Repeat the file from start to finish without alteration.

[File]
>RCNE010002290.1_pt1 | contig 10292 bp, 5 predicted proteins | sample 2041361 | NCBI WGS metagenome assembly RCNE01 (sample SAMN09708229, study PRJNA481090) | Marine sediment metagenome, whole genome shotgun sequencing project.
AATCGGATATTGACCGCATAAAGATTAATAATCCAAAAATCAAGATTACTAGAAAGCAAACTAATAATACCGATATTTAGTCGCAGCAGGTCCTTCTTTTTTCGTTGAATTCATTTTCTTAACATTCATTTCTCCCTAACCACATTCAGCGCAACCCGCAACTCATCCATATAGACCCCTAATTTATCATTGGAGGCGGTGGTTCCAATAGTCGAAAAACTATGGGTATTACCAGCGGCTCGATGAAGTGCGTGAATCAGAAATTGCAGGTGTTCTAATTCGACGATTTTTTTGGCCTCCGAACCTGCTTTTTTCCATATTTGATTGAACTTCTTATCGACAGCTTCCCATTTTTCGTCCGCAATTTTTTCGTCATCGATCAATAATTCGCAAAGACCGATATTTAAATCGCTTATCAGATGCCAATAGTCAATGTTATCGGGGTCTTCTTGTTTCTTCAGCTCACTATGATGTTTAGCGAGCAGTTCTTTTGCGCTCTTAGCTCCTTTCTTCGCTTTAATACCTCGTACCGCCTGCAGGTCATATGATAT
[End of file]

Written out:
>RCNE010002290.1_pt1 | contig 10292 bp, 5 predicted proteins | sample 2041361 | NCBI WGS metagenome assembly RCNE01 (sample SAMN09708229, study PRJNA481090) | Marine sediment metagenome, whole genome shotgun sequencing project.
AATCGGATATTGACCGCATAAAGATTAATAATCCAAAAATCAAGATTACTAGAAAGCAAACTAATAATACCGATATTTAGTCGCAGCAGGTCCTTCTTTTTTCGTTGAATTCATTTTCTTAACATTCATTTCTCCCTAACCACATTCAGCGCAACCCGCAACTCATCCATATAGACCCCTAATTTATCATTGGAGGCGGTGGTTCCAATAGTCGAAAAACTATGGGTATTACCAGCGGCTCGATGAAGTGCGTGAATCAGAAATTGCAGGTGTTCTAATTCGACGATTTTTTTGGCCTCCGAACCTGCTTTTTTCCATATTTGATTGAACTTCTTATCGACAGCTTCCCATTTTTCGTCCGCAATTTTTTCGTCATCGATCAATAATTCGCAAAGACCGATATTTAAATCGCTTATCAGATGCCAATAGTCAATGTTATCGGGGTCTTCTTGTTTCTTCAGCTCACTATGATGTTTAGCGAGCAGTTCTTTTGCGCTCTTAGCTCCTTTCTTCGCTTTAATACCTCGTACCGCCTGCAGGTCATATGATAT